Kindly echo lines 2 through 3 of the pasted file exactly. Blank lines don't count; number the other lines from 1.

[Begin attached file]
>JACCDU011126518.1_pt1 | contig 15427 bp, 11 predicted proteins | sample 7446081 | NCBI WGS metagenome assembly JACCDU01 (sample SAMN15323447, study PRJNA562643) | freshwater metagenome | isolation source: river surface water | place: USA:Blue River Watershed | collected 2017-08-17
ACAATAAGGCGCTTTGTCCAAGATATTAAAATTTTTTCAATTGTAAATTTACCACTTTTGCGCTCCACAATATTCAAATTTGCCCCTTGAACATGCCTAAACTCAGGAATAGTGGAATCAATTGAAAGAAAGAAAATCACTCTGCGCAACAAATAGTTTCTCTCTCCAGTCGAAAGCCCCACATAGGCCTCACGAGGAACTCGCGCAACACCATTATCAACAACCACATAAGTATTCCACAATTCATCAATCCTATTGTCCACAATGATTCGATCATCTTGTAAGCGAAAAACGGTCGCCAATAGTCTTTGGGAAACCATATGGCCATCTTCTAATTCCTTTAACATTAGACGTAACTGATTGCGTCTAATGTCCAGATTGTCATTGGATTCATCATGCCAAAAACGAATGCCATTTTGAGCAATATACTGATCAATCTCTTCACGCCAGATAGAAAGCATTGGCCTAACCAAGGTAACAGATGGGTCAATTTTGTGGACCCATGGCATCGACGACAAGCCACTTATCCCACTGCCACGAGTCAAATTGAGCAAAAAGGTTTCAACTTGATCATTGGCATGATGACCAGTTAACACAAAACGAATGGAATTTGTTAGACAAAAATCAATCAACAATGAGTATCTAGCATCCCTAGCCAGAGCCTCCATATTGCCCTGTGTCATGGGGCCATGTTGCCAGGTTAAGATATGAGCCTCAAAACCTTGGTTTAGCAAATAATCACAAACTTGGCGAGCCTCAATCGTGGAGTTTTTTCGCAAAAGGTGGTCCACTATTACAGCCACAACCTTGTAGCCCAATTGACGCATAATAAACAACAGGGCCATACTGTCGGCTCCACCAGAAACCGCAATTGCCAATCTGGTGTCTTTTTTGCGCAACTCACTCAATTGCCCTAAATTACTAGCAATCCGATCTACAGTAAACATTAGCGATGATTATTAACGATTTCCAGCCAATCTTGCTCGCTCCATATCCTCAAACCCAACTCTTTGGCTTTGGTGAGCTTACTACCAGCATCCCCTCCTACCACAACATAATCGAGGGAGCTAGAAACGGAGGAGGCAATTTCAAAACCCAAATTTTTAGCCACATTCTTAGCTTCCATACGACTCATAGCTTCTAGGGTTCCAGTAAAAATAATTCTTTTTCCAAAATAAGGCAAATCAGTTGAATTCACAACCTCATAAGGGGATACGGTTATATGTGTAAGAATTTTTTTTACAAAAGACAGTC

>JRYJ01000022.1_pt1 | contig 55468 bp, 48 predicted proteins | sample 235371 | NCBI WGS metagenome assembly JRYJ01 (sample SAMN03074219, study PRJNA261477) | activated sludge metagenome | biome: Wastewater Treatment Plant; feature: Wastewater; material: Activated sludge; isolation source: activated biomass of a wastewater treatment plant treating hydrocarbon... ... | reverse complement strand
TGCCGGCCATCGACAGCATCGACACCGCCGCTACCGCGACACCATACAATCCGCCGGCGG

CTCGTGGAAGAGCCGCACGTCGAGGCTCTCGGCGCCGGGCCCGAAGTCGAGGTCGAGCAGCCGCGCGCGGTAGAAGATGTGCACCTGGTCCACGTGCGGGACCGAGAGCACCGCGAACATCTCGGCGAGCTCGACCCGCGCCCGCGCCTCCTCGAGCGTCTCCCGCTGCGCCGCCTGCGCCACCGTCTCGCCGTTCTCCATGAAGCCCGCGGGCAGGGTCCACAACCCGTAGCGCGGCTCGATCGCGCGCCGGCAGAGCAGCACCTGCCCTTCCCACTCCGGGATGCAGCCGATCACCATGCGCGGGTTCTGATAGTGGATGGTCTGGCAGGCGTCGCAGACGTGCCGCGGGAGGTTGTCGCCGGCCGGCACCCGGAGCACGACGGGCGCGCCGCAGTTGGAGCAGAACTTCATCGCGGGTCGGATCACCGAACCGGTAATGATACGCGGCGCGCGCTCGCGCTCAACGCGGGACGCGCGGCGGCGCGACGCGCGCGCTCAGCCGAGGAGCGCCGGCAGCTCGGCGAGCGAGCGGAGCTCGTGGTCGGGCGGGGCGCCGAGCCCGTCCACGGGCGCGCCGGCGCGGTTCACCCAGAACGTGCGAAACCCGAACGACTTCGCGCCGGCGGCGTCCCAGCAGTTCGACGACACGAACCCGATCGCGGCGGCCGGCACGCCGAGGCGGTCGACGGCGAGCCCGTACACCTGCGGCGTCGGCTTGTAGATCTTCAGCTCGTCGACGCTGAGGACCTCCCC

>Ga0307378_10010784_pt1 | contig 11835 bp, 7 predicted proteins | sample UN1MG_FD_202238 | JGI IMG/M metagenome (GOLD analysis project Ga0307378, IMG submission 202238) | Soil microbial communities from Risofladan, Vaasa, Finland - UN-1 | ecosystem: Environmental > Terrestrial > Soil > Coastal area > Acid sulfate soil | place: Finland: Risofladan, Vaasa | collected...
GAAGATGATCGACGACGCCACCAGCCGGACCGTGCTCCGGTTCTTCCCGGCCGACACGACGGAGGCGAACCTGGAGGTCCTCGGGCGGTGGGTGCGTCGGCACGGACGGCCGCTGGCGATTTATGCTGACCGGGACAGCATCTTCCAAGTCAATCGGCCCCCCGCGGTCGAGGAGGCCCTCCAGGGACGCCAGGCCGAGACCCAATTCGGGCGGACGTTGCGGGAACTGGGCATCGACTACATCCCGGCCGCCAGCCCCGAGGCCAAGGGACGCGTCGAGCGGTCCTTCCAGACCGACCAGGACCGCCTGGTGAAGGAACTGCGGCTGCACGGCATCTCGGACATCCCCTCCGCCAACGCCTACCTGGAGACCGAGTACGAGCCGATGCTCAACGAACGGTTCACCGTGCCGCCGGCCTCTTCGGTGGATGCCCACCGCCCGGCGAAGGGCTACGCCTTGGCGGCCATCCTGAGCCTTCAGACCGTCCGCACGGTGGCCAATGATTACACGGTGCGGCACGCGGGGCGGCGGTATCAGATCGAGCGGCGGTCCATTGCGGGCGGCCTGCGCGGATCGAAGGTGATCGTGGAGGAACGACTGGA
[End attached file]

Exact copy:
ACAATAAGGCGCTTTGTCCAAGATATTAAAATTTTTTCAATTGTAAATTTACCACTTTTGCGCTCCACAATATTCAAATTTGCCCCTTGAACATGCCTAAACTCAGGAATAGTGGAATCAATTGAAAGAAAGAAAATCACTCTGCGCAACAAATAGTTTCTCTCTCCAGTCGAAAGCCCCACATAGGCCTCACGAGGAACTCGCGCAACACCATTATCAACAACCACATAAGTATTCCACAATTCATCAATCCTATTGTCCACAATGATTCGATCATCTTGTAAGCGAAAAACGGTCGCCAATAGTCTTTGGGAAACCATATGGCCATCTTCTAATTCCTTTAACATTAGACGTAACTGATTGCGTCTAATGTCCAGATTGTCATTGGATTCATCATGCCAAAAACGAATGCCATTTTGAGCAATATACTGATCAATCTCTTCACGCCAGATAGAAAGCATTGGCCTAACCAAGGTAACAGATGGGTCAATTTTGTGGACCCATGGCATCGACGACAAGCCACTTATCCCACTGCCACGAGTCAAATTGAGCAAAAAGGTTTCAACTTGATCATTGGCATGATGACCAGTTAACACAAAACGAATGGAATTTGTTAGACAAAAATCAATCAACAATGAGTATCTAGCATCCCTAGCCAGAGCCTCCATATTGCCCTGTGTCATGGGGCCATGTTGCCAGGTTAAGATATGAGCCTCAAAACCTTGGTTTAGCAAATAATCACAAACTTGGCGAGCCTCAATCGTGGAGTTTTTTCGCAAAAGGTGGTCCACTATTACAGCCACAACCTTGTAGCCCAATTGACGCATAATAAACAACAGGGCCATACTGTCGGCTCCACCAGAAACCGCAATTGCCAATCTGGTGTCTTTTTTGCGCAACTCACTCAATTGCCCTAAATTACTAGCAATCCGATCTACAGTAAACATTAGCGATGATTATTAACGATTTCCAGCCAATCTTGCTCGCTCCATATCCTCAAACCCAACTCTTTGGCTTTGGTGAGCTTACTACCAGCATCCCCTCCTACCACAACATAATCGAGGGAGCTAGAAACGGAGGAGGCAATTTCAAAACCCAAATTTTTAGCCACATTCTTAGCTTCCATACGACTCATAGCTTCTAGGGTTCCAGTAAAAATAATTCTTTTTCCAAAATAAGGCAAATCAGTTGAATTCACAACCTCATAAGGGGATACGGTTATATGTGTAAGAATTTTTTTTACAAAAGACAGTC

>JRYJ01000022.1_pt1 | contig 55468 bp, 48 predicted proteins | sample 235371 | NCBI WGS metagenome assembly JRYJ01 (sample SAMN03074219, study PRJNA261477) | activated sludge metagenome | biome: Wastewater Treatment Plant; feature: Wastewater; material: Activated sludge; isolation source: activated biomass of a wastewater treatment plant treating hydrocarbon... ... | reverse complement strand